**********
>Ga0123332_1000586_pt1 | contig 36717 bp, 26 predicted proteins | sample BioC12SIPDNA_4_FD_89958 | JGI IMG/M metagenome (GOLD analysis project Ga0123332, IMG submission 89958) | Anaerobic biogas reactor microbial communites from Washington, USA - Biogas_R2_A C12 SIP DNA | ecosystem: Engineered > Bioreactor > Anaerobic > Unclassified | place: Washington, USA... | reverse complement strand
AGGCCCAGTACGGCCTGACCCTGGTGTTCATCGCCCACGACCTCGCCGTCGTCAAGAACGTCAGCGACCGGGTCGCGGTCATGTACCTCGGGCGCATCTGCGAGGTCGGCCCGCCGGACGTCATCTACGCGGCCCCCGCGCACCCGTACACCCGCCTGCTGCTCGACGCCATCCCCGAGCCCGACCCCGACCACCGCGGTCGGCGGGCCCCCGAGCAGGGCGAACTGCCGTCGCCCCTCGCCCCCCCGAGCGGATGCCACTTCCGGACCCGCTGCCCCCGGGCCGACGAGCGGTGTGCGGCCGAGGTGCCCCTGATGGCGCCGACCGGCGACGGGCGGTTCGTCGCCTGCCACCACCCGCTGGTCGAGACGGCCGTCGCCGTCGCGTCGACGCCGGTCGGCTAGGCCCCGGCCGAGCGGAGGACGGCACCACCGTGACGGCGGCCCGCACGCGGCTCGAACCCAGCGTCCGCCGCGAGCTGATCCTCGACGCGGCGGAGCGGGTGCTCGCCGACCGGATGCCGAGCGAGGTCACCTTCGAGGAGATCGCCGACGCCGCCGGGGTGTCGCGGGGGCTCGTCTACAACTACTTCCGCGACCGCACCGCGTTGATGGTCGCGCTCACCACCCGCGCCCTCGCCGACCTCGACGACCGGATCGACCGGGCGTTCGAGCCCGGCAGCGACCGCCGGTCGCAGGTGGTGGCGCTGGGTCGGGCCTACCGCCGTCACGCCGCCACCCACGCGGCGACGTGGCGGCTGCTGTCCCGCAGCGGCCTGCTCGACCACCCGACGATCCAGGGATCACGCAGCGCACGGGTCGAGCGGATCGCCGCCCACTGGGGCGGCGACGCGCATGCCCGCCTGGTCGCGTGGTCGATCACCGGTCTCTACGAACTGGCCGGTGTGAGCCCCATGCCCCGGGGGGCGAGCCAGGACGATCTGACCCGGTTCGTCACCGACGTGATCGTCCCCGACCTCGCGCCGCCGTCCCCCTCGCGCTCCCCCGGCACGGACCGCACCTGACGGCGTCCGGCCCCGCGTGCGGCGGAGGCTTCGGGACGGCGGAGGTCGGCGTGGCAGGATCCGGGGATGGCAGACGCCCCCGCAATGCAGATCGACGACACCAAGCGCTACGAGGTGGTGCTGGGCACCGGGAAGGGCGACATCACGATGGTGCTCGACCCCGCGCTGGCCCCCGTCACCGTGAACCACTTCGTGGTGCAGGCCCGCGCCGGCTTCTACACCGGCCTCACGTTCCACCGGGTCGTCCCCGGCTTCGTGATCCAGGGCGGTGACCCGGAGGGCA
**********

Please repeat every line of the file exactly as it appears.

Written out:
>Ga0123332_1000586_pt1 | contig 36717 bp, 26 predicted proteins | sample BioC12SIPDNA_4_FD_89958 | JGI IMG/M metagenome (GOLD analysis project Ga0123332, IMG submission 89958) | Anaerobic biogas reactor microbial communites from Washington, USA - Biogas_R2_A C12 SIP DNA | ecosystem: Engineered > Bioreactor > Anaerobic > Unclassified | place: Washington, USA... | reverse complement strand
AGGCCCAGTACGGCCTGACCCTGGTGTTCATCGCCCACGACCTCGCCGTCGTCAAGAACGTCAGCGACCGGGTCGCGGTCATGTACCTCGGGCGCATCTGCGAGGTCGGCCCGCCGGACGTCATCTACGCGGCCCCCGCGCACCCGTACACCCGCCTGCTGCTCGACGCCATCCCCGAGCCCGACCCCGACCACCGCGGTCGGCGGGCCCCCGAGCAGGGCGAACTGCCGTCGCCCCTCGCCCCCCCGAGCGGATGCCACTTCCGGACCCGCTGCCCCCGGGCCGACGAGCGGTGTGCGGCCGAGGTGCCCCTGATGGCGCCGACCGGCGACGGGCGGTTCGTCGCCTGCCACCACCCGCTGGTCGAGACGGCCGTCGCCGTCGCGTCGACGCCGGTCGGCTAGGCCCCGGCCGAGCGGAGGACGGCACCACCGTGACGGCGGCCCGCACGCGGCTCGAACCCAGCGTCCGCCGCGAGCTGATCCTCGACGCGGCGGAGCGGGTGCTCGCCGACCGGATGCCGAGCGAGGTCACCTTCGAGGAGATCGCCGACGCCGCCGGGGTGTCGCGGGGGCTCGTCTACAACTACTTCCGCGACCGCACCGCGTTGATGGTCGCGCTCACCACCCGCGCCCTCGCCGACCTCGACGACCGGATCGACCGGGCGTTCGAGCCCGGCAGCGACCGCCGGTCGCAGGTGGTGGCGCTGGGTCGGGCCTACCGCCGTCACGCCGCCACCCACGCGGCGACGTGGCGGCTGCTGTCCCGCAGCGGCCTGCTCGACCACCCGACGATCCAGGGATCACGCAGCGCACGGGTCGAGCGGATCGCCGCCCACTGGGGCGGCGACGCGCATGCCCGCCTGGTCGCGTGGTCGATCACCGGTCTCTACGAACTGGCCGGTGTGAGCCCCATGCCCCGGGGGGCGAGCCAGGACGATCTGACCCGGTTCGTCACCGACGTGATCGTCCCCGACCTCGCGCCGCCGTCCCCCTCGCGCTCCCCCGGCACGGACCGCACCTGACGGCGTCCGGCCCCGCGTGCGGCGGAGGCTTCGGGACGGCGGAGGTCGGCGTGGCAGGATCCGGGGATGGCAGACGCCCCCGCAATGCAGATCGACGACACCAAGCGCTACGAGGTGGTGCTGGGCACCGGGAAGGGCGACATCACGATGGTGCTCGACCCCGCGCTGGCCCCCGTCACCGTGAACCACTTCGTGGTGCAGGCCCGCGCCGGCTTCTACACCGGCCTCACGTTCCACCGGGTCGTCCCCGGCTTCGTGATCCAGGGCGGTGACCCGGAGGGCA